“These seniors have grown together as leaders and individuals and having played together so long, they know how to play with each other and coach each other up to get the best out of each other,” Tripp said. “I think all of us coming together and being able to play as a team has allowed us to grow as the season wraps up. We’re bringing it together at the right time and that’s what we’ve been wanting to do.”

The Panthers looked a little inconsistent as conference play began, edging Marvin Ridge but falling to Sun Valley and then Cuthbertson – a team that’s 1-8 in conference play and last in the standings. But if anyone was starting to doubt the talent on the Panther team, they hushed uncertainties with arguably the biggest win in Union County on Feb. 4, when the Panthers beat an undefeated Weddington on the road, 55-52.

“When we played Weddington the first time, we were confident but we didn’t overcome,” Funderburk said. “We knew the second time on the road that we had to leave it all on the floor. Nobody expected us to beat them except for us. We were confident we could do it.”

“You’ve got to give (Heath) credit on that win,” Harding said. “You have to give Tanner and the ball handlers credit and the guys who hit their free throws at the end. We knew what we wanted to do coming in and we executed. We slowed the game down, we got them frustrated early and we pulled it out.”

Tripp had a big performance for the Panthers that night, with 21 points, nine rebounds, three steals and a block. Harding added 10 points and four rebounds while Gamble added six points to the effort as Piedmont handed the Warriors their first conference loss – a tough blow to a team that most predicted would go undefeated.

“I think it was a statement game for us,” Heath said. “Maybe not to everybody else, but it was for us. We proved ourselves. I’ve been telling these guys for the last two years that they’re as good as anybody around. We just have to believe that we are and play at that level and that’s what we did against (Weddington).”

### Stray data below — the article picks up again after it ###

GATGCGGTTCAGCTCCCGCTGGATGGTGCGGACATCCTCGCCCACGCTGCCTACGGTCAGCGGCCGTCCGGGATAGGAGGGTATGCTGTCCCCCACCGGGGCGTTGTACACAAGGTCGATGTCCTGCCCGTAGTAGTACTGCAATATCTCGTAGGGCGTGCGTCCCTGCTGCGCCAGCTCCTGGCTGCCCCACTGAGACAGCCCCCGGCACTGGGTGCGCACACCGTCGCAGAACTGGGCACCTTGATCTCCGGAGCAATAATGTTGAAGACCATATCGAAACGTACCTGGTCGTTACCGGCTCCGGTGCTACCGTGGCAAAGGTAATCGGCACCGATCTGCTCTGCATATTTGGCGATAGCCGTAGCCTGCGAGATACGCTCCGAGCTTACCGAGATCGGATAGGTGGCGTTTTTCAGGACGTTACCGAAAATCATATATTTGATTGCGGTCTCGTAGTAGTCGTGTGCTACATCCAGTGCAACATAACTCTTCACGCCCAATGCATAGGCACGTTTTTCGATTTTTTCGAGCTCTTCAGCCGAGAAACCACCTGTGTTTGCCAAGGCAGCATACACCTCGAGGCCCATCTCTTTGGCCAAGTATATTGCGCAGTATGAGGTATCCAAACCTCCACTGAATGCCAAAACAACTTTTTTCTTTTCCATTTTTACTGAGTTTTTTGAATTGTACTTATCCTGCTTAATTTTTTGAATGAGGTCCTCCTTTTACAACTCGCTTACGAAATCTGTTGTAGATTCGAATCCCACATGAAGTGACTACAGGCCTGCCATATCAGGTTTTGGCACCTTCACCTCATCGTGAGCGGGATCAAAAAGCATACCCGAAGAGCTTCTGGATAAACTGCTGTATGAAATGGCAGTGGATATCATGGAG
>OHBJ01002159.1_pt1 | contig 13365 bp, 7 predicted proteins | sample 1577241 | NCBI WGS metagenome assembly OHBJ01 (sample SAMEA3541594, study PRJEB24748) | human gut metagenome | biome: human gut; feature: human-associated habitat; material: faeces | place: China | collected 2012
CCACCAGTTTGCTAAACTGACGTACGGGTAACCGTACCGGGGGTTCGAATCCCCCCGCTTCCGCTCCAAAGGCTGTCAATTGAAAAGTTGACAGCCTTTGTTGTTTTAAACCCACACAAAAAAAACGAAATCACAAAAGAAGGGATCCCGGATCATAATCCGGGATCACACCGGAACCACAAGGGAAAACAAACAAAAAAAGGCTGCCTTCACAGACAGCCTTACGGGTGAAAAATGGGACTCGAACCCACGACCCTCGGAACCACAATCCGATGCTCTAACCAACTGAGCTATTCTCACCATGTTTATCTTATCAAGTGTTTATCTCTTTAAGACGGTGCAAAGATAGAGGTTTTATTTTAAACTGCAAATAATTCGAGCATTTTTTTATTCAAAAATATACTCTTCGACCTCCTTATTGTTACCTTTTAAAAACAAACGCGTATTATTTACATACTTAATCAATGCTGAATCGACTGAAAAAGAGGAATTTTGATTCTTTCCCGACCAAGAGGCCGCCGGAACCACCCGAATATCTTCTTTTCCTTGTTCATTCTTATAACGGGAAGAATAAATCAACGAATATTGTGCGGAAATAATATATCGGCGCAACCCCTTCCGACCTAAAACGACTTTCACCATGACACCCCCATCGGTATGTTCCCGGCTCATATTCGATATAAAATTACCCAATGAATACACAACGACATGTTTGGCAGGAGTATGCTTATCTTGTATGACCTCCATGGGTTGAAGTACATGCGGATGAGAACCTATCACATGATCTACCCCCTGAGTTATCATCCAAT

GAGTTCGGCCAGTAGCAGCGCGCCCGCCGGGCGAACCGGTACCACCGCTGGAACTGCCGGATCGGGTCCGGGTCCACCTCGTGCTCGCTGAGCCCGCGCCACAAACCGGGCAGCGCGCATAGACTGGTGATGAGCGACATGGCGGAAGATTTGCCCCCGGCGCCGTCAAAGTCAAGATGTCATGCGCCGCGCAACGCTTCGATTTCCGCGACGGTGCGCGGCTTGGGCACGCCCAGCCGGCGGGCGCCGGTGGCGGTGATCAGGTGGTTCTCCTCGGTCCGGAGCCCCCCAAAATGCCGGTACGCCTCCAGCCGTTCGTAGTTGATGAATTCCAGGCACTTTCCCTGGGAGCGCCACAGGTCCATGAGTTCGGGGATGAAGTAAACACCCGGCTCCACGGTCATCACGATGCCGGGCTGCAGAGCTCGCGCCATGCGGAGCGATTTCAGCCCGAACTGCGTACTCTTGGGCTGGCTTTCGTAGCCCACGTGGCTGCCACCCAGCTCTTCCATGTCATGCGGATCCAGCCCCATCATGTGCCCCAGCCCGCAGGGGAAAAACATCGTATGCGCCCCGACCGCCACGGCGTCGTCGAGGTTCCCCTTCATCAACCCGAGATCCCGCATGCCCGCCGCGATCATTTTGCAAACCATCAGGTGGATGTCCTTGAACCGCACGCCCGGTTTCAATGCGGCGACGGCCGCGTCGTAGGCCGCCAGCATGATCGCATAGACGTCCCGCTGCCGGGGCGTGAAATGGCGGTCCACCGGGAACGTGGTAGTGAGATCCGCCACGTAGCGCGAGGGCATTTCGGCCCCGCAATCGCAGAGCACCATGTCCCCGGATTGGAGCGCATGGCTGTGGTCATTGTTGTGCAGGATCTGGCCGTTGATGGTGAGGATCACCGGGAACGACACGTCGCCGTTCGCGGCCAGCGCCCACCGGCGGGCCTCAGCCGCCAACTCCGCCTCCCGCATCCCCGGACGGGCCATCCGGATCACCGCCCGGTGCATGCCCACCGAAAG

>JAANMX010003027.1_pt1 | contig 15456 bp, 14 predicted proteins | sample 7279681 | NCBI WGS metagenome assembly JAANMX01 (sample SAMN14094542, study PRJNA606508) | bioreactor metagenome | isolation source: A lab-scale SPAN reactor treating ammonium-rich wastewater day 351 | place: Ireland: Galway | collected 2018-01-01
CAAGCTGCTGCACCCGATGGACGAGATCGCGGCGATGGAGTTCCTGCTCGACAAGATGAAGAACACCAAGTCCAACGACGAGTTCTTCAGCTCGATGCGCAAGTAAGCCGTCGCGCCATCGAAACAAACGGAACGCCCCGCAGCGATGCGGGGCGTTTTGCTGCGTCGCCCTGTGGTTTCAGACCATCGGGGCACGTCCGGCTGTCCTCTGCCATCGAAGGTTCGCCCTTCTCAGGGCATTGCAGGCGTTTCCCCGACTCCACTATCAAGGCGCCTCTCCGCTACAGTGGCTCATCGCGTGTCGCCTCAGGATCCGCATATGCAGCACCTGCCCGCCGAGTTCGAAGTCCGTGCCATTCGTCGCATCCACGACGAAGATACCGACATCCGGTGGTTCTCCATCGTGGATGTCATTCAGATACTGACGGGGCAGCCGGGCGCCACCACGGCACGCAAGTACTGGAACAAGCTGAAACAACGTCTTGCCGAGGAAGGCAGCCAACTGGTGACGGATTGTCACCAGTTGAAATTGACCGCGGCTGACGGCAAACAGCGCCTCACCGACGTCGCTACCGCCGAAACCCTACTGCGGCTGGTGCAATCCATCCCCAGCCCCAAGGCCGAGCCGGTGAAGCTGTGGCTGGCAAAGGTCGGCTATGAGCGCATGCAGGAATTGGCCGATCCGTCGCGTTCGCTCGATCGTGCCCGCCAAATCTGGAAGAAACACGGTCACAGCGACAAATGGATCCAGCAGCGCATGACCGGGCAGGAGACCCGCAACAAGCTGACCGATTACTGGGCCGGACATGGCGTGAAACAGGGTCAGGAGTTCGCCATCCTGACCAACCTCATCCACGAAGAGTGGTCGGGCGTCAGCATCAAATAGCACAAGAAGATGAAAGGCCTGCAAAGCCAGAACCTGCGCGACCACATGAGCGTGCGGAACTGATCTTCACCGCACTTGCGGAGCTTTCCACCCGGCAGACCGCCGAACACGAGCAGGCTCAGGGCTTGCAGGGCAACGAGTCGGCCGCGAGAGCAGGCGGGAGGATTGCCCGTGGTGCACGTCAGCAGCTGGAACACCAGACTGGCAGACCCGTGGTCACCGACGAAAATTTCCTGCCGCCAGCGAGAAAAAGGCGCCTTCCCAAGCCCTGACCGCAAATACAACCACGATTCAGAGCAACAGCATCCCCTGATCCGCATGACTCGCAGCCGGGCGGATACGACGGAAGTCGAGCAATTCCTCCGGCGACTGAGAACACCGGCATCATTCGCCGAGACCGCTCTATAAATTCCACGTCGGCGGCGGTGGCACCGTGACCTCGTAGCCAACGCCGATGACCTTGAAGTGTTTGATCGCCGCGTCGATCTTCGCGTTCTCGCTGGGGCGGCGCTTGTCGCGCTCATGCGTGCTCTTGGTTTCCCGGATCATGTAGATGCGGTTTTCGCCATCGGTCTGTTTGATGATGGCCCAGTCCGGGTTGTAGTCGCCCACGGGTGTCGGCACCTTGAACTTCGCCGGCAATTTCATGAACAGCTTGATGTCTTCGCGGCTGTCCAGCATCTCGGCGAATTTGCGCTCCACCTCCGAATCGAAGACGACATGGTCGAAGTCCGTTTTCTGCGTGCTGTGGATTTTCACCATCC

The Panthers followed their signature win with two big wins over Anson. Now, the Panthers are more confident than ever as they close the season and enter the post season. And with seven seniors playing high school basketball for the last time, they’re focused on continuing to prove Piedmont basketball and the new tradition they’ve started isn’t a fluke.

“It’s been more of a football and baseball tradition here, but we can see that we’re starting to change that,” senior Brandon Crotts said. “The past two years, we’ve created a tradition and we don’t want that to end.”

And Heath is excited to be back on the court doing what he loves and helping spear the Panthers toward success.

“Piedmont is a perfect school for me,” he said. “I love the community. I love the atmosphere. I love the other coaches – it’s just fantastic. And that’s the same with these guys. They’ve worked hard for the success they’re starting to see. I’m all over their tail sometimes because I wish they’d run a little faster or jump a little higher but it’s turned out to be a great situation and a perfect school. It’s the community, it’s the family and this team is a great representation of that.”